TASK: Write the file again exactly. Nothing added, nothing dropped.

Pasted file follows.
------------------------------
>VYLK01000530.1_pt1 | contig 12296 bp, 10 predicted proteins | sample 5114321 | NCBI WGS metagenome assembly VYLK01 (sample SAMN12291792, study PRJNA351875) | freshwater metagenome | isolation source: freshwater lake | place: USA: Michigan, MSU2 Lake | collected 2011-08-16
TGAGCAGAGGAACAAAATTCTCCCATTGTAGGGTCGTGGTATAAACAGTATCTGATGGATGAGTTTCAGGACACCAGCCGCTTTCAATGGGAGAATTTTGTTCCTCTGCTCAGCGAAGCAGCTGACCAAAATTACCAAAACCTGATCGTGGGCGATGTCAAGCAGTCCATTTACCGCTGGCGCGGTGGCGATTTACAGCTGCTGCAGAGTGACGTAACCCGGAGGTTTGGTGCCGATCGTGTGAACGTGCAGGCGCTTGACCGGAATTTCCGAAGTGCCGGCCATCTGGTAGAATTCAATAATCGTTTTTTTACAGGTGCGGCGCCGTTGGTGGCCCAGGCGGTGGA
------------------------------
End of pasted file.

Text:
>VYLK01000530.1_pt1 | contig 12296 bp, 10 predicted proteins | sample 5114321 | NCBI WGS metagenome assembly VYLK01 (sample SAMN12291792, study PRJNA351875) | freshwater metagenome | isolation source: freshwater lake | place: USA: Michigan, MSU2 Lake | collected 2011-08-16
TGAGCAGAGGAACAAAATTCTCCCATTGTAGGGTCGTGGTATAAACAGTATCTGATGGATGAGTTTCAGGACACCAGCCGCTTTCAATGGGAGAATTTTGTTCCTCTGCTCAGCGAAGCAGCTGACCAAAATTACCAAAACCTGATCGTGGGCGATGTCAAGCAGTCCATTTACCGCTGGCGCGGTGGCGATTTACAGCTGCTGCAGAGTGACGTAACCCGGAGGTTTGGTGCCGATCGTGTGAACGTGCAGGCGCTTGACCGGAATTTCCGAAGTGCCGGCCATCTGGTAGAATTCAATAATCGTTTTTTTACAGGTGCGGCGCCGTTGGTGGCCCAGGCGGTGGA